That scenario is made difficult by the fact that the Cowboys and Giants play each other twice -- someone has to win ... but someone has to lose, too! -- but I suppose weirder things have happened.


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Posted on: December 5, 2011 3:56 pm
Edited on: December 7, 2011 1:01 pm
 

Prorating Tim Tebow's statistics + Experts Chat

Is Tim Tebow really an MVP candidate? But, no, seriously, is he? Join us Wednesday at 1:00 pm ET to discuss it with our experts, and check out Tebow's prorated stats below.



Posted by Will Brinson

On our most recent podcast, my colleague Ryan Wilson attempted to convince me that the Tim Tebow haters had disappeared. And while even the most rabit anti-Tebites* have agreed he's doing something special, there are still plenty of people who won't believe.

Whatever, I addressed that in Sorting the Sunday Pile. Instead, I thought it might be kind of interesting to take Tebow's 2011 season, now approximately eight games long, prorate it across a full NFL season, and see where he stands.

A couple caveats apply first. One, when I started doing this, I had in mind that Tebow's season might line up with David Garrard's 2007 season, but Tebow's already out-rushed Garrard. And two, prorating stats is obviously not precise, because performances vary and no single player is going to produce the exact same statline over the course a second set of eight games that they produced over the first.

But still, Tebow's work -- 75 of 158 passing for 1,054 yards, 10 touchdowns, one interception and 468 rushing yards -- since taking over basically encompasses a half season. Double it and we get some theoretical production if he started. That would give Tebow more than 2,000 passing yards, 20 touchdowns and 900 rushing yards.

Those are decent -- and more importantly, odd -- numbers for a quarterback, so I figured I'd plug those landmarks into Pro-Football-Reference.com and see all the different quarterbacks that accomplished the feat. I was pretty surprised when this came back:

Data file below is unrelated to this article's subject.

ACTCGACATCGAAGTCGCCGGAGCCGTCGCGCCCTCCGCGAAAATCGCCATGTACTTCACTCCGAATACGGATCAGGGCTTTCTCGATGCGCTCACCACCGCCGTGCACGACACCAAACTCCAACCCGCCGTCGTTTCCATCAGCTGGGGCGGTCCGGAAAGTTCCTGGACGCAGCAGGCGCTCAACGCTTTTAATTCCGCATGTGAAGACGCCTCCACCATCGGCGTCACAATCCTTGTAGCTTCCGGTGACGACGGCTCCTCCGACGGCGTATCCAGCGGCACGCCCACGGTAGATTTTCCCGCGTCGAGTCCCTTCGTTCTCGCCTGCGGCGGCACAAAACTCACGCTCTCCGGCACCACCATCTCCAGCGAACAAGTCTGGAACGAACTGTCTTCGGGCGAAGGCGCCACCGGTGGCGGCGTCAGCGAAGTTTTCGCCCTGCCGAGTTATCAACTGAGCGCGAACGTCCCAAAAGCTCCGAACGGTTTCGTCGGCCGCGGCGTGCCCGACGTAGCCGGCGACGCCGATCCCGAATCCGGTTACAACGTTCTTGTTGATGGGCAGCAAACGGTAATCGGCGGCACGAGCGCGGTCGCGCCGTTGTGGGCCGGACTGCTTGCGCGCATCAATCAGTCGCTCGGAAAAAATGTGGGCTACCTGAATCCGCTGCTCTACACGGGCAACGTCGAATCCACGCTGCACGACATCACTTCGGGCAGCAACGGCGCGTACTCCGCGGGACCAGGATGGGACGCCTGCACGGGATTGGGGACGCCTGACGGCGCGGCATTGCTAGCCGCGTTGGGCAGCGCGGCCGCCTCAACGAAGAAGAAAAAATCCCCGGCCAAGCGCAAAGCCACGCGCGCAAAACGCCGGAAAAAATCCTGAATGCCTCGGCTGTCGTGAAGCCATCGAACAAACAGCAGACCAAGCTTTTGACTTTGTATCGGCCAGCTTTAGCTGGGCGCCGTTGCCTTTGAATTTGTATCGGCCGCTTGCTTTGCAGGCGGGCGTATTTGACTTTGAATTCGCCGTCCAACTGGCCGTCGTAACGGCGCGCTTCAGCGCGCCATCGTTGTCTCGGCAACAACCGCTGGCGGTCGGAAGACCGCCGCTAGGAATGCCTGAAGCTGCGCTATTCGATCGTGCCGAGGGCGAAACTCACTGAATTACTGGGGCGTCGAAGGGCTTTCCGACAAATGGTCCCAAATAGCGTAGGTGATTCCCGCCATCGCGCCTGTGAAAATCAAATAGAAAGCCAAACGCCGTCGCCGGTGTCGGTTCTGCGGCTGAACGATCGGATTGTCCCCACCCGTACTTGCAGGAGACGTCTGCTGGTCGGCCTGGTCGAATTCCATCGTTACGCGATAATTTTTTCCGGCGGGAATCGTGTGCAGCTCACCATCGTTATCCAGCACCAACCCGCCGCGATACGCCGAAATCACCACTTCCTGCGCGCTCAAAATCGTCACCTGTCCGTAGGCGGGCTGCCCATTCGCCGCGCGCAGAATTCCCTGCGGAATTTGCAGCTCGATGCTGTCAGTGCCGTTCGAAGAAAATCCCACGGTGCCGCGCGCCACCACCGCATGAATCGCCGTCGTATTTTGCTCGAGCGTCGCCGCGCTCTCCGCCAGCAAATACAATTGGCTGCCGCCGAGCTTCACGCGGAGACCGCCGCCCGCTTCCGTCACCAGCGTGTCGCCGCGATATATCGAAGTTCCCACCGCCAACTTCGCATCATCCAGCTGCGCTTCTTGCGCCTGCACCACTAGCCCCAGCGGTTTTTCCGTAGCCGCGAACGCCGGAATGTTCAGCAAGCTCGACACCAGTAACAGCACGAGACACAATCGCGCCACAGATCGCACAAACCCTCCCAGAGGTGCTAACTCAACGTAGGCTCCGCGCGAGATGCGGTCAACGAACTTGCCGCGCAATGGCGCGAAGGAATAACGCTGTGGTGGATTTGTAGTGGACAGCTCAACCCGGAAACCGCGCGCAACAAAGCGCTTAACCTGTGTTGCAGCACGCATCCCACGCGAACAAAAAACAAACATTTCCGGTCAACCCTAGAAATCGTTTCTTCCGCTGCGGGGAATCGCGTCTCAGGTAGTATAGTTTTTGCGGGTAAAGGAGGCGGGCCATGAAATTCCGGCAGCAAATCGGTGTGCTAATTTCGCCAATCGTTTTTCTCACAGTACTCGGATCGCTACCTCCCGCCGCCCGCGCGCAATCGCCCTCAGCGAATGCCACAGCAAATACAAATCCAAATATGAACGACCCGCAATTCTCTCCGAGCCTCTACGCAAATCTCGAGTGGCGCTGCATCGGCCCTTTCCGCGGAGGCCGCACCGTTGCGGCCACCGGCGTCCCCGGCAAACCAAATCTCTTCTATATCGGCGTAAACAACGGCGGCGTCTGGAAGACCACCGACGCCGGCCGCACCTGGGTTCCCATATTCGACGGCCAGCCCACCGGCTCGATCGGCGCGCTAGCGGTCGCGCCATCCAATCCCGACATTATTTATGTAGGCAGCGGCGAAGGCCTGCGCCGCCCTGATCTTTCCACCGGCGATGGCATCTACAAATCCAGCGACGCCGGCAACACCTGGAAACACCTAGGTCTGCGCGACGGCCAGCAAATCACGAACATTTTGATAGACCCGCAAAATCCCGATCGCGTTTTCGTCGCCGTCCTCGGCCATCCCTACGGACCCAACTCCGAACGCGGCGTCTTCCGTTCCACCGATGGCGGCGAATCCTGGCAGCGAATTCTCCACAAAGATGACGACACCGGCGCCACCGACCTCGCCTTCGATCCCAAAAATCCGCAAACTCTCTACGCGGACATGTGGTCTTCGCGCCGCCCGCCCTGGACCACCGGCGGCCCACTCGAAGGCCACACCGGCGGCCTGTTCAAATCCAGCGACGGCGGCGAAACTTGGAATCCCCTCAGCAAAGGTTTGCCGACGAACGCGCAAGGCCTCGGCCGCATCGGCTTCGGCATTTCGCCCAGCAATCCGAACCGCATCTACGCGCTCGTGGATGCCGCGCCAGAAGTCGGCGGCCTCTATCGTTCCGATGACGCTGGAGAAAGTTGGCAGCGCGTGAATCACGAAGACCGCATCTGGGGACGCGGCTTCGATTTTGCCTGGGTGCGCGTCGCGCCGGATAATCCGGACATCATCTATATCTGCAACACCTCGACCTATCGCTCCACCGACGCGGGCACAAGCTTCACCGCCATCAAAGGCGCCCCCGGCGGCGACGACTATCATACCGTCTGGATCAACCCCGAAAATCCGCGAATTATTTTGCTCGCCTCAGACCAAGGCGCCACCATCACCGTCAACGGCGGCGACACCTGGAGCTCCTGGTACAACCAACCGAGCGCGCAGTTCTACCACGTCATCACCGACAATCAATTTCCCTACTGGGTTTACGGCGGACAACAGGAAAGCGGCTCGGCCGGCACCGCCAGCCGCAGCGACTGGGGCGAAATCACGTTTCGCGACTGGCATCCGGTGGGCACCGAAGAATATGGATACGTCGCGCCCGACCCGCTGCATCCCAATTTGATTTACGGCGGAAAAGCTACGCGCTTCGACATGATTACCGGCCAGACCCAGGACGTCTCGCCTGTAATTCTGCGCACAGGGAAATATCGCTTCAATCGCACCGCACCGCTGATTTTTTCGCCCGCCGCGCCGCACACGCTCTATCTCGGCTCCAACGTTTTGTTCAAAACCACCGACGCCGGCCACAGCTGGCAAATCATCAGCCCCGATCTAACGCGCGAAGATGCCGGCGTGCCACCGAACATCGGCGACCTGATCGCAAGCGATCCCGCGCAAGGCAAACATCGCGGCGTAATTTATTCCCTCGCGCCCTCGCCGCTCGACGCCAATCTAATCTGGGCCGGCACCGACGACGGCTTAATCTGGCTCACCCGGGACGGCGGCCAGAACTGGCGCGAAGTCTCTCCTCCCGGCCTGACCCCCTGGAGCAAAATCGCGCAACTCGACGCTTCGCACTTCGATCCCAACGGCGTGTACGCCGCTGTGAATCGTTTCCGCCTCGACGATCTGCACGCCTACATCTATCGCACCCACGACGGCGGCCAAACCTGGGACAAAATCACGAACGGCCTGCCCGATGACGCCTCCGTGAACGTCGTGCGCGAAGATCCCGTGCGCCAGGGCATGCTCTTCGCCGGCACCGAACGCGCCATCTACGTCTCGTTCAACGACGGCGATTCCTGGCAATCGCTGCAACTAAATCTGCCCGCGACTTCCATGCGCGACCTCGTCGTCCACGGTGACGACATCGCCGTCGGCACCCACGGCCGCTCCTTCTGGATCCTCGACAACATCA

Player Year Cmp
Att Yds Cmp % TD INT RSH YDS
Randall Cunningham 1990 271
465 3,466 58.3 %
30 13 942
Michael Vick
2006 204
388 2,474 52.6 %
20 13 1,039
Tim Tebow
2011+ 150
316 2,108 47.5 %
20 2 932

Worth noting: Vick went 7-9 with the Falcons that year, while Cunningham went 10-6 with the Eagles. Both guys started all 16 games -- Tebow only has seven starts across his current statistical season. (Oh, and as Wilson points out, Cunningham is now an ordained minister. Coincidence? I think not.)

Tebow's theoretical season, it turns out, puts him in some pretty stout company when it comes to mobile quarterbacks. Obviously he's not on pace to throw up some sort of "Tom Brady 2007" season, and his completion percentage clearly needs work. And maybe if he's improving it, his rushing yards will decline.

The lesson isn't that he's as good as Randall Cunningham or even Michael Vick circa 2006. The lesson is just that Tebow's compiling stats and playing quarterback in a manner that's effective enough to put him in the same category as some talented quarterbacks if he was so do it over the course of a full season.

+ Prorated
*H/T: Kramer, natch

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The views expressed in this blog are solely those of the author and do not reflect the views of CBS Sports or CBSSports.com